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The University Star




The Student News Site of Texas State University

The University Star

The Student News Site of Texas State University

The University Star

Earth Day celebration highlights resources and sustainability

Pranesha+Dangol%2C+a+civil+engineering+freshman+and+volunteer+at+the+festival%2C+folds+clothes+at+the+clothing+swap%2C+Saturday%2C+April+20%2C+2024%2C+at+the+Meadows+Center+in+San+Marcos.
Blake Leschber
Pranesha Dangol, a civil engineering freshman and volunteer at the festival, folds clothes at the clothing swap, Saturday, April 20, 2024, at the Meadows Center in San Marcos.

The Meadows Center hosted the 11th Annual Earth Day Festival to honor the unique environment of San Marcos and to bring awareness to sustainable practices in residents’ daily lives.

From 10 a.m. to 4 p.m. on Saturday at Spring Lake, the festival housed over 40 vendors and served as a way to connect students and residents to the local environment, according to Miranda Wait, deputy director of Spring Lake at The Meadows Center.

Wait said the event was in the works since last year and was planned with one common goal: to connect both city residents and Texas State students with the environment they live in.

“There’s not a lot of community events in San Marcos that include the university and the city,” Wait said. “When you think of the San Marcos River, it doesn’t just go through the university or just through the city; we’re all responsible for it.”

At the beginning of the festival, the Indigenous Cultures Institute blessed the river. According to Bobbie Garza-Hernandez, member of the Miakan-Garza Band of the Coahuiltecan and community pilam for the Indigenous Cultures Institute, the river is a sign of life for the tribe and treating it with respect is crucial for their culture.

“We are the stewards of the river, without water humanity cannot exist,” Garza-Hernandez said. “So we believe that it is our responsibility to be good stewards of not only the land but especially the river because it’s our water and making sure our generations down the line can continue to exist.”

According to Garza-Hernandez, the Indigenous Cultures Institute is working on building a community building right by The Meadows Center and wants residents and students to be aware of the Indigenous community that occupies San Marcos. Garza-Hernandez said the institute’s goal of the event was to bring awareness to the community about the sacred nature of the river.

Courtney Lyons-Garcia, parks & trails specialist for the Great Springs Project said the purpose of Earth Day is to connect the community with the environment they live in.

“[The goal is] making sure the community understands the big gifts that they have and to create an environment in the community that wants to protect them,” Lyons-Garcia said. “Getting all of these amazing organizations out that do different things to help and showing the community how they can be a part is critical to move forward.”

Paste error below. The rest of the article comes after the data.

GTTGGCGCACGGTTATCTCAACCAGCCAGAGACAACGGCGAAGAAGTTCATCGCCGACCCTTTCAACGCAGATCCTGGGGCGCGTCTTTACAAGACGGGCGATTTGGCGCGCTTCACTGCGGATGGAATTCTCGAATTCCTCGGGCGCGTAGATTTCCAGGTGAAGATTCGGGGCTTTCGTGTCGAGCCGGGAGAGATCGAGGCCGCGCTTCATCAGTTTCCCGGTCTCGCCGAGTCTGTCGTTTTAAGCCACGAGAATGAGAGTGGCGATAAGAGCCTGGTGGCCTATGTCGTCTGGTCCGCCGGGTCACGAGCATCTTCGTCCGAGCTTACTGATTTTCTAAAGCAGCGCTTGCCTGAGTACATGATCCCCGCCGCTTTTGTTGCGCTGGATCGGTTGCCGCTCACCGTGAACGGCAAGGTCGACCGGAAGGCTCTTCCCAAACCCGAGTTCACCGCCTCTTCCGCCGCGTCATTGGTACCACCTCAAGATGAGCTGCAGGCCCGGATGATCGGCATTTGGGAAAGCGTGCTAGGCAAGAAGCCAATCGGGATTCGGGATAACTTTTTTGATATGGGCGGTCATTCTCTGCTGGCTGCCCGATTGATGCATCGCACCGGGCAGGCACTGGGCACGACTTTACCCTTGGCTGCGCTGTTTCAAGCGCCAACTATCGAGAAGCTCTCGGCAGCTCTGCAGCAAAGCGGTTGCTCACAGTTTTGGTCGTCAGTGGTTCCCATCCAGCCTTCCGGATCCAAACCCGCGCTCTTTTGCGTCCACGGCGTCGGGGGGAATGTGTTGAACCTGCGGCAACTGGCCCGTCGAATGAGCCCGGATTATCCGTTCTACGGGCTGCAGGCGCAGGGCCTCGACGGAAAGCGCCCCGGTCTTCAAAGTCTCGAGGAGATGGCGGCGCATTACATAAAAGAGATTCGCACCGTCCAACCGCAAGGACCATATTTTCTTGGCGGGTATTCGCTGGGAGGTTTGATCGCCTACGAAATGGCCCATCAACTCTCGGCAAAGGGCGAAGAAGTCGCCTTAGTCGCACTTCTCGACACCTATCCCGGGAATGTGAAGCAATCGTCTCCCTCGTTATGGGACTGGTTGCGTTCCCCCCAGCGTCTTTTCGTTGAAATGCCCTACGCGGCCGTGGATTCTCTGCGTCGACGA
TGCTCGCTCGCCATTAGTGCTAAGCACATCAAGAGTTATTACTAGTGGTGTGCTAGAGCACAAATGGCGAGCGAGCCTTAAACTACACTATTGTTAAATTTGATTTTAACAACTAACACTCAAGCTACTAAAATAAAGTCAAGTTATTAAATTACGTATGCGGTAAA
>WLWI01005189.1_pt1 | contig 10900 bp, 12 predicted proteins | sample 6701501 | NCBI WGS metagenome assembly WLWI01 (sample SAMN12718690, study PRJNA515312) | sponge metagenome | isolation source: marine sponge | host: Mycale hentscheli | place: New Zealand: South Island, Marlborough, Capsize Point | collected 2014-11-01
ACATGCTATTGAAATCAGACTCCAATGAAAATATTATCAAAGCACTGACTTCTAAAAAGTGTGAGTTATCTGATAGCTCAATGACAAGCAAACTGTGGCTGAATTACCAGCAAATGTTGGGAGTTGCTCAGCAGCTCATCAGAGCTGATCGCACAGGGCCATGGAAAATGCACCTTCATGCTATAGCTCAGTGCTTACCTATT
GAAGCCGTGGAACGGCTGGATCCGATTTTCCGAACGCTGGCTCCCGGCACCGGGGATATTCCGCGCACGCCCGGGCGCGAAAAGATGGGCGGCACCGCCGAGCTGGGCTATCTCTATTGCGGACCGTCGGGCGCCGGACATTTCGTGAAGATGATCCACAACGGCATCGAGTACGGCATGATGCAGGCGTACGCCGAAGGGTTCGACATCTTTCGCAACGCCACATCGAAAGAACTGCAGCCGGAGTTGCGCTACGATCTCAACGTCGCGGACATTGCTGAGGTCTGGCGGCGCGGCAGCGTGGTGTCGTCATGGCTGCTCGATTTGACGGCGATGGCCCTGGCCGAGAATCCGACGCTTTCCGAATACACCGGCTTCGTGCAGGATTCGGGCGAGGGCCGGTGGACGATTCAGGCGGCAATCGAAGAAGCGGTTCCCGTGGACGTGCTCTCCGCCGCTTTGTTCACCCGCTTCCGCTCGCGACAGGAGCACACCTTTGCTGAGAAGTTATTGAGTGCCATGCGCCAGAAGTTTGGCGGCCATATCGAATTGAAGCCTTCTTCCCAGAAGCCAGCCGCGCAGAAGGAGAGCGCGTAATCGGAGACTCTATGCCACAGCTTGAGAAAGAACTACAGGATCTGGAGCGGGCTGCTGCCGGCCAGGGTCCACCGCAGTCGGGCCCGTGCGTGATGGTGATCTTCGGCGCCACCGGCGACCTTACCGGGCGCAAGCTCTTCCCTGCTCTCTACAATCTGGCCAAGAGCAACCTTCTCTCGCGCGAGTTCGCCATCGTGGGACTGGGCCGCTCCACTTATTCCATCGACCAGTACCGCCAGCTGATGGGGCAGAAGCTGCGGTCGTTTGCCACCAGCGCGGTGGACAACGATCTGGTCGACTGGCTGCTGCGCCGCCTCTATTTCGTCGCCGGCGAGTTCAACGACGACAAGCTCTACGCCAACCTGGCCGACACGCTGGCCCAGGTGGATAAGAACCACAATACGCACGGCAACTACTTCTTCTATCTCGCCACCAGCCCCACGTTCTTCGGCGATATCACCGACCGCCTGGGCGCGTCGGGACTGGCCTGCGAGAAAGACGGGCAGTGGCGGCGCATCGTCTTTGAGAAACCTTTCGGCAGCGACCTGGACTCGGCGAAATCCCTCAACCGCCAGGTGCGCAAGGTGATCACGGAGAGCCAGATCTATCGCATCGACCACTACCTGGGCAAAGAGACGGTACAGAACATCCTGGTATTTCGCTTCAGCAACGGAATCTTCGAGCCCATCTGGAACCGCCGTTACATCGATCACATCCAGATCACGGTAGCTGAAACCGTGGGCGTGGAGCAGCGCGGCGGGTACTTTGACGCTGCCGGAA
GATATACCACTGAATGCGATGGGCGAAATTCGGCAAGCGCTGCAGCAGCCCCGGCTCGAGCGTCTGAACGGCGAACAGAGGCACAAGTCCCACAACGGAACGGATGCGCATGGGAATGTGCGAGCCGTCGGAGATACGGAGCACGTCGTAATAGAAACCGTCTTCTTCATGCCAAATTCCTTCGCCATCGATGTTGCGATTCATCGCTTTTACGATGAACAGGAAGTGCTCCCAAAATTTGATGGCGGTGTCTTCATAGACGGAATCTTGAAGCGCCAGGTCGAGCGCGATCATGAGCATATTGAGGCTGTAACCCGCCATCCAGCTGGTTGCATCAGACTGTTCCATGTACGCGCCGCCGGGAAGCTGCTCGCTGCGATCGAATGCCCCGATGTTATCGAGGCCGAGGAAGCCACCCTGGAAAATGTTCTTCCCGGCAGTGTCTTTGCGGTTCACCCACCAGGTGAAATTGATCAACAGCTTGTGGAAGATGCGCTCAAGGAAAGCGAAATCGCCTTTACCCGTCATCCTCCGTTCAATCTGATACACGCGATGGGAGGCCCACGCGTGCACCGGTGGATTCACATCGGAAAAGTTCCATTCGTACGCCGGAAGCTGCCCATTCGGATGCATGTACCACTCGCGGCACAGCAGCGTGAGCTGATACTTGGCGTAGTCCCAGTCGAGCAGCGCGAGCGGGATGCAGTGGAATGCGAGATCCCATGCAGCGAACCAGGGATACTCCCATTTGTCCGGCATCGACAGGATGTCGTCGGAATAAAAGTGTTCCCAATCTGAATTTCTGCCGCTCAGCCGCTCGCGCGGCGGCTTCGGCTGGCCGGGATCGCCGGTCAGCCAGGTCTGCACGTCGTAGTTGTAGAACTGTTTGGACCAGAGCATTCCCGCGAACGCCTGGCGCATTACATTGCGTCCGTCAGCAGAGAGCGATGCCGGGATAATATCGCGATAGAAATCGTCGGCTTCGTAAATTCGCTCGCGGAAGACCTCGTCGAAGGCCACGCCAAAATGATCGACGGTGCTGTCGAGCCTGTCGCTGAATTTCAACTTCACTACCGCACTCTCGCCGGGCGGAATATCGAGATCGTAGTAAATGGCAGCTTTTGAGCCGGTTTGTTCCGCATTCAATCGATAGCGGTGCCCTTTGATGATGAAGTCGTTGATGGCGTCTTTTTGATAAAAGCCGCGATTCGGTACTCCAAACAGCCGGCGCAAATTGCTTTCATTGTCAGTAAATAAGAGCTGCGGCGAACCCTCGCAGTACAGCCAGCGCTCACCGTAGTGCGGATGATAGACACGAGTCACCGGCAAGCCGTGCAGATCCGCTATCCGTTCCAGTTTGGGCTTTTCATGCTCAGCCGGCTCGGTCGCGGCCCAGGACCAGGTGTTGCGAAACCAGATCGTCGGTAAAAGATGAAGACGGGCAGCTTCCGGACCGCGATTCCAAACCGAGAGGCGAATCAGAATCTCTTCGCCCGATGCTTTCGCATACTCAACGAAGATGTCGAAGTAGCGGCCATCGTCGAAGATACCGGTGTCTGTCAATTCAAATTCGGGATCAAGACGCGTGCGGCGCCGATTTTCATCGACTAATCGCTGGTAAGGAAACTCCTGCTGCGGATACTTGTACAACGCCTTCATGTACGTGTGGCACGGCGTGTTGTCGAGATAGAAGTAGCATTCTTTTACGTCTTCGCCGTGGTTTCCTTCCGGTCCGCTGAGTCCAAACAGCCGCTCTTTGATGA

San Marcos is situated in a unique area of Hays County, adding to the importance of Earth Day for residents and students, Wait said.

“We’re on top of the Edwards Aquifer which provides drinking water to over 2 million people,” Wait said. “We are on a body of water that has species that are endemic to it and rely on it that are found nowhere else in
the world.”

Wait said some students can feel disconnected from the natural resources San Marcos houses, making it harder to be aware of the environment and the impacts humans can make. She said the event was successful in building that connection for residents and students alike.

“You can’t beat a place like this,” Wait said. “Getting close to the source of the springs, … and I hope that having events like this increase accessibility to people who think that there’s barriers to getting out here.”

According to Wait, the clothing swap is a new addition to the festival that’s in collaboration with the Office of Sustainability. From April 1, the Office of Sustainability collected clothing donations and brought them to the festival where attendees could swap clothes instead of buying new ones.

Dillon Gee, a biology sophomore, volunteered at the festival and worked with the clothing swap. Gee said the swap saw success and achieved the goal of promoting sustainability in the clothing industry.

“Fast fashion has been something that’s been growing in the past few years,” Gee said. “Anything that promotes sustainability in the clothing industry is always good.”

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